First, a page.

Monthly Archives: March 2012

BSides Detroit 12 Interviews 13

This week Wolfgang and Chris talk with Mike Westra of Ford. Mike is talking about the Ford Sync System and clearing up some of the misconceptions of hacking your car. He also touches on how he heard of BSides Detroit.

This episode is cross-posted at Rats and Rogues.

BSides Detroit 12 Interviews 12

This week Wolfgang and Josh Little (aka Zombie Tango, co-founder of #misec and OWASP Detroit), interview Kris Lamb of Arbor Networks. Arbor Networks is a returning sponsor of BSides Detroit, thanks in part to Kris’s advocacy. Kris has some interesting insights into the security community in general and the advantages of the Michigan community in particular.

This episode is cross-posted at Rats and Rogues.


BSides Detroit 12 Interviews 11

his week Wolfgang and I are joined by a rogue. @Rogueclown, that is.  You might remember Nicolle Neulist from the Rats and Rogues Panel episode back in January. This time Nicolle is talking about HSTS, or HTTP Strict Transport Security. Since the interview, she’s gone on do do more research, which means her talk will be all that better.

Abstract: Although not widely implemented on websites yet, HTTP Strict Transport Security is a standards-track web security mechanism designed to allow a website to force a browser to only accept the site if it is delivered over SSL/TLS. HSTS has been implemented on two of the three most widely used browsers: Firefox and Chrome. It is designed as a transparent way to protect users from sniffing attacks and spoofed pages, by forcing SSL/TLS on pages that should have it. This presentation explores the design of HSTS as well as its implementation. Basically, all HSTS contains is one header telling the browser to only accept the site over a secure and trusted connection for a certain time. Except for a few dozen sites, for which HSTS protection has been hard-coded into Chrome at the request of the website owners, HSTS data for both Firefox and Chrome is saved in a user’s profile. If a user tries to load a site in the browser’s HSTS database, and the site is delivered either over plaintext or with a bad certificate, the browser returns an error that the site is not available. HSTS is designed to be transparent to the user — which is good for keeping users off some malicious sites, but can also be dangerous in the sense that it is so easy to take away a protection that a user doesn’t even know is there. One common way in which HSTS is mis-implemented by webmasters is by putting HSTS headers on a subdomain ( without putting one on the website at the main domain ( — even if only serves as a redirect to Even with HSTS in place, and the database knowing that should be accessed securely, a user who only types could access a malicious site. I will show a demonstration of this in a VM lab with a rogue DNS server provided by a DHCP server as the attack vector; DNSChanger malware, however, would work just as well. This can be straightforwardly addressed by webmasters, by placing an HSTS header at with subdomain permissions enabled, or adding HSTS headers to all pages at all domains and subdomains. Another implementation flaw involves the threat of an attacker adulterating or deleting a browser’s HSTS database. Since HSTS is transparent, a user is unlikely to notice if the database has been tampered with. I will demonstrate and share code (written as a Metasploit module for the sake of community usability) that will remove the HSTS databases for both Firefox and Chrome, as well as continue to do so in the future — leaving the user vulnerable to accessing malicious sites posting with “legitimate” domain names when using a rogue DNS server. Although with root privileges this can be done for all users, even with user-level privileges this can be set to persistently break any given user’s HSTS protection. Hard-coding, as Chrome does, may work for small amounts of sites, but may not be scalable as more sites adopt HSTS.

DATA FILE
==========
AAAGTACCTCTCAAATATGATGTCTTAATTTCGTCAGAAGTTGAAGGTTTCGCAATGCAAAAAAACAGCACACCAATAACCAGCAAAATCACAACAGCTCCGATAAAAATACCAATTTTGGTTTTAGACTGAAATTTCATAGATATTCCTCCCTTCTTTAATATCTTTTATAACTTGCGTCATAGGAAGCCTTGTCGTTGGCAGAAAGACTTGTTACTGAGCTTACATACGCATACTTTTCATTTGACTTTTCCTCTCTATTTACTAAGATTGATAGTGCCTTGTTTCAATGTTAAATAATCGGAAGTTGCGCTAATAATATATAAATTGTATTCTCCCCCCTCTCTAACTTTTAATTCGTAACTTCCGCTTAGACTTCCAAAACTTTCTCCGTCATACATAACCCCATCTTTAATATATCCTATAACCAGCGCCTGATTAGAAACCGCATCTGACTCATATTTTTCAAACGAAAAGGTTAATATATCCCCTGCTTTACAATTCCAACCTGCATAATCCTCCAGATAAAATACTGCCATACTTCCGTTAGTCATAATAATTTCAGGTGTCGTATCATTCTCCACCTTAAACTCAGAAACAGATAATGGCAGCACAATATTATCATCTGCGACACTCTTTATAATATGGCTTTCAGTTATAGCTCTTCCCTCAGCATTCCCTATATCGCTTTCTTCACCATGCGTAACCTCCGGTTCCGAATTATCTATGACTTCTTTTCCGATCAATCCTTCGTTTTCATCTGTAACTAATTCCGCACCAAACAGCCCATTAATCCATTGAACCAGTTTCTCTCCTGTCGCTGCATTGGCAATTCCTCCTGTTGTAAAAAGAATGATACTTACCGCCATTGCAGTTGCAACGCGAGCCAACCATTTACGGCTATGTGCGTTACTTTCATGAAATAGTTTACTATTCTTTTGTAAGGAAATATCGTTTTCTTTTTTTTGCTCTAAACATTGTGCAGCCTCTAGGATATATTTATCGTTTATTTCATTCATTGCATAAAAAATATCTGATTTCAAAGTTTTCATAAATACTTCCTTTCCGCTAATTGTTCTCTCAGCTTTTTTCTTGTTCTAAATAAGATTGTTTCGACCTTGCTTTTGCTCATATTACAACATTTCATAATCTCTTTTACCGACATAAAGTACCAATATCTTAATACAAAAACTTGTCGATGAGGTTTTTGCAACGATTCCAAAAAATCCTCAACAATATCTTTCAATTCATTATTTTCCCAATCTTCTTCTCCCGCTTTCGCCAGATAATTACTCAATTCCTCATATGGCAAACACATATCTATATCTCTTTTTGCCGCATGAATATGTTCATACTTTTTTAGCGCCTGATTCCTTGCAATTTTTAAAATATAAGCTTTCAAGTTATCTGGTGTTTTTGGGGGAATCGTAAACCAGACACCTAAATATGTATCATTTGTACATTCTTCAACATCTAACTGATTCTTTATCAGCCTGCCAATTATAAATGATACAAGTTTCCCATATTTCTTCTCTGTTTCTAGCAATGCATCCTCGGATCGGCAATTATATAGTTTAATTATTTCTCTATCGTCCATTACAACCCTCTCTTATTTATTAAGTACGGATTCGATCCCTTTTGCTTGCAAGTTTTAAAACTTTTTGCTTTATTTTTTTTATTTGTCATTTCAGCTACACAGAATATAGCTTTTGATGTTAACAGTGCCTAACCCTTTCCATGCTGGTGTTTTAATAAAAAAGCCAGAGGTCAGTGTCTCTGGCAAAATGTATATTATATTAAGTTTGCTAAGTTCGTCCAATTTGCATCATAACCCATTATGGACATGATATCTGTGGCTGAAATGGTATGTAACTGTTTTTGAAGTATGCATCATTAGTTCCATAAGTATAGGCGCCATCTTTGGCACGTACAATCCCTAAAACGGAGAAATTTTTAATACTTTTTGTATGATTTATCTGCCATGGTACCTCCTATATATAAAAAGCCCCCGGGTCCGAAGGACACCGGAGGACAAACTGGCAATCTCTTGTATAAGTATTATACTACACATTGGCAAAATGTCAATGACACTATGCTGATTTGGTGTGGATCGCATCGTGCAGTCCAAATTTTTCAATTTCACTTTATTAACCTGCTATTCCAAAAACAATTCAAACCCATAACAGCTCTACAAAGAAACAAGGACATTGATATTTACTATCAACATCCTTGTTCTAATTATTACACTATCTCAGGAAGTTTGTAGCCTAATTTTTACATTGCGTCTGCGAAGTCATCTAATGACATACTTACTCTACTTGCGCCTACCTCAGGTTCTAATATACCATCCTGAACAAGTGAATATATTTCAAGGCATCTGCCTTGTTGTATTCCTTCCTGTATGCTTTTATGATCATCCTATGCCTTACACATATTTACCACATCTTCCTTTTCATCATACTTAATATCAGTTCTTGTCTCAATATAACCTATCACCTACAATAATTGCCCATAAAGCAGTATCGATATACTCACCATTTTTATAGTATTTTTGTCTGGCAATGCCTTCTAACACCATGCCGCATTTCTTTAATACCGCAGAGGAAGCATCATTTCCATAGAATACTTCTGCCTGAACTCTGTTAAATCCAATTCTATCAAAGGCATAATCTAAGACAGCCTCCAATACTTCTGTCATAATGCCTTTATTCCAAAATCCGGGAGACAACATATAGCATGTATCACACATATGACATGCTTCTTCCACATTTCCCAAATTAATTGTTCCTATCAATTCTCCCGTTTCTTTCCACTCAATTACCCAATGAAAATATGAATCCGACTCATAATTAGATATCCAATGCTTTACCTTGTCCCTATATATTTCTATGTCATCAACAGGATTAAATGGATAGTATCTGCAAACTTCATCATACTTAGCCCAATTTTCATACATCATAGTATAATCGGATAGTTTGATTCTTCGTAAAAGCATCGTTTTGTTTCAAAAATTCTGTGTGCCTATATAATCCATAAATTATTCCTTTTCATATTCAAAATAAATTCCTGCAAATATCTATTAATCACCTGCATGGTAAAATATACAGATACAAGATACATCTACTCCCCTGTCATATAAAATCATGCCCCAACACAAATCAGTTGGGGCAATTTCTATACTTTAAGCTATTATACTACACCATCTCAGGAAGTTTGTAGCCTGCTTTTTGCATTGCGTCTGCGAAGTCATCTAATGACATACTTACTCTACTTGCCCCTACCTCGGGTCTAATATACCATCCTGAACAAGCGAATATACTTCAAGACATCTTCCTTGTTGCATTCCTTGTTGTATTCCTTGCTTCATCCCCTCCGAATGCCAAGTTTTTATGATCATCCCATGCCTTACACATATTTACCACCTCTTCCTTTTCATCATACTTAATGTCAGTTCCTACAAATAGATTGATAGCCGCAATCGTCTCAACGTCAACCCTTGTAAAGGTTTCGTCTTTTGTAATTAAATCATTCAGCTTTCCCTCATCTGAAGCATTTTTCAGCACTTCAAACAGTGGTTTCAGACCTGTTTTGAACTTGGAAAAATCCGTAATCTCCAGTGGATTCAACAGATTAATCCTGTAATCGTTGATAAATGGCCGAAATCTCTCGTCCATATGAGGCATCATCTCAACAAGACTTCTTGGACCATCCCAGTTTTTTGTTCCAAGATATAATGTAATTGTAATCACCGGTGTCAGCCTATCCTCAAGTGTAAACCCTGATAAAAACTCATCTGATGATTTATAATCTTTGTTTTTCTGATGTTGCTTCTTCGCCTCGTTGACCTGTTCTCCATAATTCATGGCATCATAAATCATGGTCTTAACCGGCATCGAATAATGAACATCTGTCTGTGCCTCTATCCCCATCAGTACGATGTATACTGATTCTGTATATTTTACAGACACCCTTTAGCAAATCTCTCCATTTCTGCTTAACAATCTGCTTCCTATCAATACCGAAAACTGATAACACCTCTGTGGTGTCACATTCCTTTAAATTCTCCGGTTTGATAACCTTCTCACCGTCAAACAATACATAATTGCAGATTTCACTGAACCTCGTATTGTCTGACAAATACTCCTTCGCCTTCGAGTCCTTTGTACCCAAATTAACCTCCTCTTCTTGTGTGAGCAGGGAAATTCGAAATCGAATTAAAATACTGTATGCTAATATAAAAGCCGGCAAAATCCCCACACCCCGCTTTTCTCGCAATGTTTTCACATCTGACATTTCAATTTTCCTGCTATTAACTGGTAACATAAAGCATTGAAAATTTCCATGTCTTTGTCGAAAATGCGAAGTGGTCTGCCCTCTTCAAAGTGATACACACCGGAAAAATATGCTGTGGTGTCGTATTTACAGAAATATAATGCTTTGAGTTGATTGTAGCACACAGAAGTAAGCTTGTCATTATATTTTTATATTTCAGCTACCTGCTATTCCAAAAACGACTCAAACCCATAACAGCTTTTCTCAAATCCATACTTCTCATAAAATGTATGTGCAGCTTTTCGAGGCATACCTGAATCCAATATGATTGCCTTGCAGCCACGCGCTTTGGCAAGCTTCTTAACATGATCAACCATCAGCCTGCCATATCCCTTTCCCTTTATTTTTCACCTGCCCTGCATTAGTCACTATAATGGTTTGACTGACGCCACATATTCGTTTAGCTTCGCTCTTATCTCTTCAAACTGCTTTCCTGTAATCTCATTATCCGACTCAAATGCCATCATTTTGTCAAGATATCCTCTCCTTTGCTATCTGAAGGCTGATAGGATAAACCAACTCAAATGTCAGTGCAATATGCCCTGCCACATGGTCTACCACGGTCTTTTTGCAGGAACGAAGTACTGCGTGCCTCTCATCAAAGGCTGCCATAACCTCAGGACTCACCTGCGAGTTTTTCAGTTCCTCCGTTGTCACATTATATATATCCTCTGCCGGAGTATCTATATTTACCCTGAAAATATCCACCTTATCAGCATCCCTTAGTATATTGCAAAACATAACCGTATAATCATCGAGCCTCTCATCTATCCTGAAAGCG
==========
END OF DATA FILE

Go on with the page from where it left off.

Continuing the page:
This episode is cross-posted at Rats and Rogues.

BSides Detroit 12 Interviews 10

It is week 10, Wolfgang said we’re half way through. This week Justin and I were not available so Wolf and Ray talked to Rob Former (Slugs on Toast).

Rob is talking about “Smart” Power Meters. Ray actually asks some good questions. Listen in to find out just how secure and safe the new tech really is.

Abstract: In the information security business, it seems you can’t open a journal or blog site without being inundated with articles about SmartMeters and AMI. There is a lot of speculation and FUD on this topic. There are claims of wormable code and full carnal pwnage. What are the facts? What can you really do to hack a meter, and what does that gain you? This talk will examine the vulnerability points of a typical meter and the systems that support it. Will you be able to hack a meter by the end of this talk? Maybe, maybe not. It depends on how smart you are I guess. What you WILL get out of this talk is a sense of the security realities that adding two-way communication and shutoff switches to the meter on the side of your house brings, along with the ability to tell if the talking head on is full of sh*t or not. Oh yes, I’ll also be poking fun at the Tin Foil Hat crowd. If you don’t know who that is, come to the talk.

This episode is cross-posted at Rats and Rogues.